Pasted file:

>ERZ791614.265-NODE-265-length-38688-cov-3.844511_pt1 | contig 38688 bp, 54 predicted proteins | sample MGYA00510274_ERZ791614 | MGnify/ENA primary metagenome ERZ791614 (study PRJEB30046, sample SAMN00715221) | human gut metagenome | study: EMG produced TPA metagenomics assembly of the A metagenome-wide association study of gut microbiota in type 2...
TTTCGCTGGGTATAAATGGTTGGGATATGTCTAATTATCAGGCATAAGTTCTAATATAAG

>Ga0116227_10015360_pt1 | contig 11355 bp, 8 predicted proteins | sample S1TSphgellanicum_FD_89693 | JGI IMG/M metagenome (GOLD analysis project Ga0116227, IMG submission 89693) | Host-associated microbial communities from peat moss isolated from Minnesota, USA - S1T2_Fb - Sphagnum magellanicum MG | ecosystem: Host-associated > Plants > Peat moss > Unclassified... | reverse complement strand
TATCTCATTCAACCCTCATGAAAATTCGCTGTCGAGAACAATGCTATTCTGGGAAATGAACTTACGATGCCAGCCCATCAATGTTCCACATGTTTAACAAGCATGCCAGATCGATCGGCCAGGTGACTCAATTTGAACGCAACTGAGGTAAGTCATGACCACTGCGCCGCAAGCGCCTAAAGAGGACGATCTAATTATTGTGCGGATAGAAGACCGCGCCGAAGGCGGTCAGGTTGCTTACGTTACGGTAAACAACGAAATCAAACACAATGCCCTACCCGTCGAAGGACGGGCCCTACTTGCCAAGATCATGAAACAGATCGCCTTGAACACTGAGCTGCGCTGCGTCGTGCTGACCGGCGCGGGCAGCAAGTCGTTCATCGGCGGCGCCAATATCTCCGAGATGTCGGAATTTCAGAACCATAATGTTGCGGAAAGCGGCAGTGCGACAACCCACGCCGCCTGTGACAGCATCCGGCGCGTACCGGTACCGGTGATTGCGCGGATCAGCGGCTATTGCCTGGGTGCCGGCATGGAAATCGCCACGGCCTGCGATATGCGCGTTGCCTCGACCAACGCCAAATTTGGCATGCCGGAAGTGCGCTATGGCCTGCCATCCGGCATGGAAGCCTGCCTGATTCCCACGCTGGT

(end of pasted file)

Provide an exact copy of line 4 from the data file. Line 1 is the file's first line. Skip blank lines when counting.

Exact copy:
TATCTCATTCAACCCTCATGAAAATTCGCTGTCGAGAACAATGCTATTCTGGGAAATGAACTTACGATGCCAGCCCATCAATGTTCCACATGTTTAACAAGCATGCCAGATCGATCGGCCAGGTGACTCAATTTGAACGCAACTGAGGTAAGTCATGACCACTGCGCCGCAAGCGCCTAAAGAGGACGATCTAATTATTGTGCGGATAGAAGACCGCGCCGAAGGCGGTCAGGTTGCTTACGTTACGGTAAACAACGAAATCAAACACAATGCCCTACCCGTCGAAGGACGGGCCCTACTTGCCAAGATCATGAAACAGATCGCCTTGAACACTGAGCTGCGCTGCGTCGTGCTGACCGGCGCGGGCAGCAAGTCGTTCATCGGCGGCGCCAATATCTCCGAGATGTCGGAATTTCAGAACCATAATGTTGCGGAAAGCGGCAGTGCGACAACCCACGCCGCCTGTGACAGCATCCGGCGCGTACCGGTACCGGTGATTGCGCGGATCAGCGGCTATTGCCTGGGTGCCGGCATGGAAATCGCCACGGCCTGCGATATGCGCGTTGCCTCGACCAACGCCAAATTTGGCATGCCGGAAGTGCGCTATGGCCTGCCATCCGGCATGGAAGCCTGCCTGATTCCCACGCTGGT